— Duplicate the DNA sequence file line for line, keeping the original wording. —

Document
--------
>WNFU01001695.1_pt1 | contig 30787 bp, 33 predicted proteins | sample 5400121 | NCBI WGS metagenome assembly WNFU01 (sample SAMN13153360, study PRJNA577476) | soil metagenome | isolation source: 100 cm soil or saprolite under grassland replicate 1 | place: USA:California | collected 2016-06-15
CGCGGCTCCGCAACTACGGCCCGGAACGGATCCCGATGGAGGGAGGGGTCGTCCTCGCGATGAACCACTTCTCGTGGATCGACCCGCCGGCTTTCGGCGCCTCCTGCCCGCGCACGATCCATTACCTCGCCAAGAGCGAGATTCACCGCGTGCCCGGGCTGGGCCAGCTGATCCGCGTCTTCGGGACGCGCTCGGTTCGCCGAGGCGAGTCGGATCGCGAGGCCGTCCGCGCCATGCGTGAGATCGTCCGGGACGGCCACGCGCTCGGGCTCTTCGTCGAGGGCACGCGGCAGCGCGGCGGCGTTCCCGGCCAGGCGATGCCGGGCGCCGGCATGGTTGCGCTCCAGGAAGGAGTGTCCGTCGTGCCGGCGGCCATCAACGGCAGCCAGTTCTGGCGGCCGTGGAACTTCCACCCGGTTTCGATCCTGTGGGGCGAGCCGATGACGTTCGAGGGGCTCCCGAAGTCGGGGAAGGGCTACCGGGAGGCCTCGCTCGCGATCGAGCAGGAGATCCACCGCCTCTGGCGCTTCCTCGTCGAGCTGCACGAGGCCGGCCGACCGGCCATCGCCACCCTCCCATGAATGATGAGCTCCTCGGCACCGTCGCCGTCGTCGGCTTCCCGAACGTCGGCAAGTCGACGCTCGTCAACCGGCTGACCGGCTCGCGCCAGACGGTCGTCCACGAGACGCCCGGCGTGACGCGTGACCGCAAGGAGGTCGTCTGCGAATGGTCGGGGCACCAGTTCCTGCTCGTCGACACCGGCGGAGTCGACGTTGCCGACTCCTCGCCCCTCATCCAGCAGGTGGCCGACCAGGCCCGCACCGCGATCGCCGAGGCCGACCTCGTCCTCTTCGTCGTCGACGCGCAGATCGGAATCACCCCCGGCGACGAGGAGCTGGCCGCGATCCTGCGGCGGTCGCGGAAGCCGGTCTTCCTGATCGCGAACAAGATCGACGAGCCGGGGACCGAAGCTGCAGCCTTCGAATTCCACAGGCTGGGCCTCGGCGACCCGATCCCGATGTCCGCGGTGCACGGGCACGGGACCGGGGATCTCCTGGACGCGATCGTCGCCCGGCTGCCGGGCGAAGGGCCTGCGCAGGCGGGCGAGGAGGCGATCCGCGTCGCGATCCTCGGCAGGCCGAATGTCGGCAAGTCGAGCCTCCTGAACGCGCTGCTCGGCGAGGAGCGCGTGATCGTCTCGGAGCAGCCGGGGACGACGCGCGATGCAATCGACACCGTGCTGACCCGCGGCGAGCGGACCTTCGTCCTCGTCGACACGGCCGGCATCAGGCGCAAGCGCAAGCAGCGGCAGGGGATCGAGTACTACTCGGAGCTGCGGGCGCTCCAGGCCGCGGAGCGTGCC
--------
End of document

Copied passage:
>WNFU01001695.1_pt1 | contig 30787 bp, 33 predicted proteins | sample 5400121 | NCBI WGS metagenome assembly WNFU01 (sample SAMN13153360, study PRJNA577476) | soil metagenome | isolation source: 100 cm soil or saprolite under grassland replicate 1 | place: USA:California | collected 2016-06-15
CGCGGCTCCGCAACTACGGCCCGGAACGGATCCCGATGGAGGGAGGGGTCGTCCTCGCGATGAACCACTTCTCGTGGATCGACCCGCCGGCTTTCGGCGCCTCCTGCCCGCGCACGATCCATTACCTCGCCAAGAGCGAGATTCACCGCGTGCCCGGGCTGGGCCAGCTGATCCGCGTCTTCGGGACGCGCTCGGTTCGCCGAGGCGAGTCGGATCGCGAGGCCGTCCGCGCCATGCGTGAGATCGTCCGGGACGGCCACGCGCTCGGGCTCTTCGTCGAGGGCACGCGGCAGCGCGGCGGCGTTCCCGGCCAGGCGATGCCGGGCGCCGGCATGGTTGCGCTCCAGGAAGGAGTGTCCGTCGTGCCGGCGGCCATCAACGGCAGCCAGTTCTGGCGGCCGTGGAACTTCCACCCGGTTTCGATCCTGTGGGGCGAGCCGATGACGTTCGAGGGGCTCCCGAAGTCGGGGAAGGGCTACCGGGAGGCCTCGCTCGCGATCGAGCAGGAGATCCACCGCCTCTGGCGCTTCCTCGTCGAGCTGCACGAGGCCGGCCGACCGGCCATCGCCACCCTCCCATGAATGATGAGCTCCTCGGCACCGTCGCCGTCGTCGGCTTCCCGAACGTCGGCAAGTCGACGCTCGTCAACCGGCTGACCGGCTCGCGCCAGACGGTCGTCCACGAGACGCCCGGCGTGACGCGTGACCGCAAGGAGGTCGTCTGCGAATGGTCGGGGCACCAGTTCCTGCTCGTCGACACCGGCGGAGTCGACGTTGCCGACTCCTCGCCCCTCATCCAGCAGGTGGCCGACCAGGCCCGCACCGCGATCGCCGAGGCCGACCTCGTCCTCTTCGTCGTCGACGCGCAGATCGGAATCACCCCCGGCGACGAGGAGCTGGCCGCGATCCTGCGGCGGTCGCGGAAGCCGGTCTTCCTGATCGCGAACAAGATCGACGAGCCGGGGACCGAAGCTGCAGCCTTCGAATTCCACAGGCTGGGCCTCGGCGACCCGATCCCGATGTCCGCGGTGCACGGGCACGGGACCGGGGATCTCCTGGACGCGATCGTCGCCCGGCTGCCGGGCGAAGGGCCTGCGCAGGCGGGCGAGGAGGCGATCCGCGTCGCGATCCTCGGCAGGCCGAATGTCGGCAAGTCGAGCCTCCTGAACGCGCTGCTCGGCGAGGAGCGCGTGATCGTCTCGGAGCAGCCGGGGACGACGCGCGATGCAATCGACACCGTGCTGACCCGCGGCGAGCGGACCTTCGTCCTCGTCGACACGGCCGGCATCAGGCGCAAGCGCAAGCAGCGGCAGGGGATCGAGTACTACTCGGAGCTGCGGGCGCTCCAGGCCGCGGAGCGTGCC